by Randy Piper
Bonaire - Wind Jammer (Mairi Bhan) It is listed in Lloyd's Wreck Returns for the year 1912 - she was carrying a load of asphalt from Trinidad to Marseille, France. Barclay, Curle and Company built her in Glasgow, Scotland in 1874 for Englishman Paul MacIntyre. The three masted iron bark clipper ship was constructed to ship goods from New Delhi to London. She was 239 feet long, had a 37-foot beam and weighed 1,378 gross tons. Mairi Bhan is Gaelic for "Bonny Mary." Contemporary accounts called her one of the handsomest ships. Her maiden run from Glasgow to Port Chalmers, New Zealand was completed in about 75 days, exceedingly fast for the times. She plied her Pacific route until near the turn of the century, when she was sold to the Italian firm of Denegri and Mortola based in Genoa. The Italians turned her into a tramp sailor that maintained no specific route. She simply sailed from port to port wherever the cargo was destined. In 1912, the Mairi Bhan carried leather goods, fabrics, olive oil and marble from Italy to Trinidad. She traded this cargo for a load of asphalt and charted a course for Marseille.
She rode the trade winds along the coast of Venezuela and was starting to make her northeast turn to cross the Caribbean when a sudden squall boiling out of the Venezuelan coastal mountains caught her. Captain Luigi Razeto, the ship's master since 1907, decided to make for the protected reefs of Bonaire, but got blown past it up to the north. On December 7, 1912 Razeto tried to double back down the coast but huge seas crashed into the ship, it ground on the reef and started to list. He dropped his anchor, but it would not hold on the crumbling coral. Barrels of asphalt started to shift in the holds below and many broke open. The fumes built up and apparently were ignited by a kerosene lamp. There was a sudden explosion and a raging fire. Four crewmen were swept off the ship and perished before the remaining 28 managed to abandon ship, making the shore, which was only yards away. The majestic clipper continued to heel to the starboard and water crashed over the deck and into the holds. She slipped below the sea and her center mast snapped off as it snagged the shallow reef. The rest of the ship slid over it and down the drop off, dragging the broken rigging and anchor along. The ship ended its death slide at the bottom of the drop off, on it's starboard side with its keel facing the shore and its remaining masts pointing away from the reef, down the sloping bottom.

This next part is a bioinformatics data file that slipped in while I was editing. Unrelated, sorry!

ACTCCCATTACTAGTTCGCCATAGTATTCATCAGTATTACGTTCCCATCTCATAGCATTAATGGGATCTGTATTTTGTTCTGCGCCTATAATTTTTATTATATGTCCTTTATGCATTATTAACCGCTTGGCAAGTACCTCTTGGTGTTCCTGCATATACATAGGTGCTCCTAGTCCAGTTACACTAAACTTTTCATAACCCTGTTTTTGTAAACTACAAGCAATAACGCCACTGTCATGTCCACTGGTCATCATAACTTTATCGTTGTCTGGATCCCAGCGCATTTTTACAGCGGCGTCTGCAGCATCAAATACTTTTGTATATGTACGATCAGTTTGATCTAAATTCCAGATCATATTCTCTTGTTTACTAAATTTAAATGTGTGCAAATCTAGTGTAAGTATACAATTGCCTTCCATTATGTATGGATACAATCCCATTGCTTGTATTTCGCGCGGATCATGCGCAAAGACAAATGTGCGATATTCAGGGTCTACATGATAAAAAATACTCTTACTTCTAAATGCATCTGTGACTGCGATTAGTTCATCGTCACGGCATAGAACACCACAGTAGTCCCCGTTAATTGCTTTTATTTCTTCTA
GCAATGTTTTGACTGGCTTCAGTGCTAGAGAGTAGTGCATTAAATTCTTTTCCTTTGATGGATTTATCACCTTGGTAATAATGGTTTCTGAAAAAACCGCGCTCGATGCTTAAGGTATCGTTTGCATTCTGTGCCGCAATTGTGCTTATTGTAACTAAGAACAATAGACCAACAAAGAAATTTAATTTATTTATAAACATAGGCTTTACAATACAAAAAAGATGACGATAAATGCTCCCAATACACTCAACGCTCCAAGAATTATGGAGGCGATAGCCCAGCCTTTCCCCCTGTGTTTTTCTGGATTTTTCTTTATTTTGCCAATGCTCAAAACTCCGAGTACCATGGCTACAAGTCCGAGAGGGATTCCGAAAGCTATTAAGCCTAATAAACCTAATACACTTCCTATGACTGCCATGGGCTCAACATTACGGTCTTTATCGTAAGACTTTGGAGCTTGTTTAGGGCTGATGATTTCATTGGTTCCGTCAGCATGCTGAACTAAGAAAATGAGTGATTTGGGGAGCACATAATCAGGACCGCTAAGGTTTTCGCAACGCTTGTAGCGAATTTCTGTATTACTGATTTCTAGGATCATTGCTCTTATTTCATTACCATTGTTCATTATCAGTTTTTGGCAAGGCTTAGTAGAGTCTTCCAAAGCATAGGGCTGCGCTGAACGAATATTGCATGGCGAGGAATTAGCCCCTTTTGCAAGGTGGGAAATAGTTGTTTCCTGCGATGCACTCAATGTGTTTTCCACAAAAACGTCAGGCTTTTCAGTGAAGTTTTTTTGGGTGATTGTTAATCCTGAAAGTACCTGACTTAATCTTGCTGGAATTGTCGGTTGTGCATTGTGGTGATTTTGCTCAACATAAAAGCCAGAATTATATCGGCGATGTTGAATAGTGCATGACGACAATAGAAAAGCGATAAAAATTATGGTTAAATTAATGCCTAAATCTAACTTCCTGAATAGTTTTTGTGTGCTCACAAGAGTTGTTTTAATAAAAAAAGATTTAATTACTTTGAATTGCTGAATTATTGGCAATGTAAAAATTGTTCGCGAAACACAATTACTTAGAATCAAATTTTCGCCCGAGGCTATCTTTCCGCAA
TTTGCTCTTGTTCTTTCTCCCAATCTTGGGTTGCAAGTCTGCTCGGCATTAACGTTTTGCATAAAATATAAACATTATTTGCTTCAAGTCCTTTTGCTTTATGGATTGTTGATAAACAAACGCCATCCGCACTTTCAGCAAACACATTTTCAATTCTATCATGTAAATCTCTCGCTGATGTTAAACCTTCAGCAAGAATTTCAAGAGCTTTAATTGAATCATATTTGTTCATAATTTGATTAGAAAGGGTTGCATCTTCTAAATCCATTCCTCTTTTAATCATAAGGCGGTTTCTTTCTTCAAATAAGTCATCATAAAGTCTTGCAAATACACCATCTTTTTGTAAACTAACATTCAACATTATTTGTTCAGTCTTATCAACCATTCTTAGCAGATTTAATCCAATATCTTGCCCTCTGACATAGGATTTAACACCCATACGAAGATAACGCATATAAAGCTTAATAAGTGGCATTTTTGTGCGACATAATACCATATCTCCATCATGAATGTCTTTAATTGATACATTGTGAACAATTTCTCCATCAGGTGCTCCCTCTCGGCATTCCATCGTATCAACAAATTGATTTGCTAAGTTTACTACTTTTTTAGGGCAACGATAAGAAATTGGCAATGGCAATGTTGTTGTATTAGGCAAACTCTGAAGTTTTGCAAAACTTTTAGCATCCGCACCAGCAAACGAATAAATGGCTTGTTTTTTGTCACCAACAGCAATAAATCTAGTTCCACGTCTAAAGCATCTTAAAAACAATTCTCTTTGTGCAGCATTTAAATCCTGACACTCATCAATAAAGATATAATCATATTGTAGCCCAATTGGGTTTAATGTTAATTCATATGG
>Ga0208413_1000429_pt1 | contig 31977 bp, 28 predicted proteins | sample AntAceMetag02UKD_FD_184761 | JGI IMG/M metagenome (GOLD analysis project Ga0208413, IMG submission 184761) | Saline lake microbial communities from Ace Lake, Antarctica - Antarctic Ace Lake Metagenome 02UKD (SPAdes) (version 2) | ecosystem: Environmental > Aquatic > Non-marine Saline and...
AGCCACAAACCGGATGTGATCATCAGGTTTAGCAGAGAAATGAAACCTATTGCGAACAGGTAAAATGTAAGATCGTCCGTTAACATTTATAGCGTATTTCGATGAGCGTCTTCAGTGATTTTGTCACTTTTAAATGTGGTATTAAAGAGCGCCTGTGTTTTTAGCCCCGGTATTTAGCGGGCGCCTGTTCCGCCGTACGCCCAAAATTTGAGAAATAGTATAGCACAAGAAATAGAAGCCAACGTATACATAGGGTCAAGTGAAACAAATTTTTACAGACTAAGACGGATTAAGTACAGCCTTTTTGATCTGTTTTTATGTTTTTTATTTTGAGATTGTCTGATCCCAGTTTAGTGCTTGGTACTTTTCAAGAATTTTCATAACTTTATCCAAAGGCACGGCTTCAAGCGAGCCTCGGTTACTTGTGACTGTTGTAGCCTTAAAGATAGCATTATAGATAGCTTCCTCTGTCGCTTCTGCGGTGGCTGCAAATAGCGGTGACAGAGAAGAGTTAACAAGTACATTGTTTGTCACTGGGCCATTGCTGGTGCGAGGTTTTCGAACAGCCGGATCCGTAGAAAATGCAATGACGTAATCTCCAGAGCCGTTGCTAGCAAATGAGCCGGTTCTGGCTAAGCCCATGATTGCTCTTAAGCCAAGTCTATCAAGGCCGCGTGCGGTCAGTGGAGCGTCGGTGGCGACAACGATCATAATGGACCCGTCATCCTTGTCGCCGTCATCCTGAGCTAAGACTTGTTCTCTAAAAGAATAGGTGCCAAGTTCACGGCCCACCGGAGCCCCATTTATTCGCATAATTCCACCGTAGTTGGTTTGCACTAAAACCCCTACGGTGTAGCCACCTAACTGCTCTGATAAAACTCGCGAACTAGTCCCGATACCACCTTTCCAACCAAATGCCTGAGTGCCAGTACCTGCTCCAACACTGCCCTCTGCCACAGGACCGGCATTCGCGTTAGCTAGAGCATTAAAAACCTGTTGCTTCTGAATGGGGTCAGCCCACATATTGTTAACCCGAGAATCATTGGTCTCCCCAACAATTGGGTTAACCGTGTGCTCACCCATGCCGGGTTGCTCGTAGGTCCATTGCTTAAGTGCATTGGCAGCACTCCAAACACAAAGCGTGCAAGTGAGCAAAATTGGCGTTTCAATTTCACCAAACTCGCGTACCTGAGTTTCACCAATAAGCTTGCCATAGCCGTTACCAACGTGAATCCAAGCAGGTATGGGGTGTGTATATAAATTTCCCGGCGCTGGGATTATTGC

The Dive: She sunk in 200 feet of water off the northwest coast of the island, just down from the old oil terminal. The top most part of the wreck starts at 140 feet, making it a technical dive - and only divers with proper experience and equipment should do the dive. Her foremast rests in 35 feet of water and points the way towards her deeper hull. She lies on her starboard side with the top of her port side in 160 feet. Her main mast and crows' nest extend down to 220 feet. The ship lays parallel to shore - roughly east/south to west/north, with bow to the east/south. She lies on her starboard side, at more than 90 degrees. The port side is at about 140 feet mid-ship. It is covered with sea fans and sponges, as well as corals soft and hard. The top of the port side is covered in coral, at the stern, there is a large rudder - there is no shaft or propeller. (As this was solely a sailing vessel) The interior is completely empty - a steel hull is all is that remains. Investigating the interior, there is a porthole, but nothing else of any interest. Mid-ship, you can swim about 100 feet out into the sand, where the mast points away from the shore and the wreck. The interior of the bow is more interesting; looking up you can still see all of the rigging and the bowsprit is still intact. Everything is covered in coral. The reef is in great condition, and provides a great distraction while doing your decompression.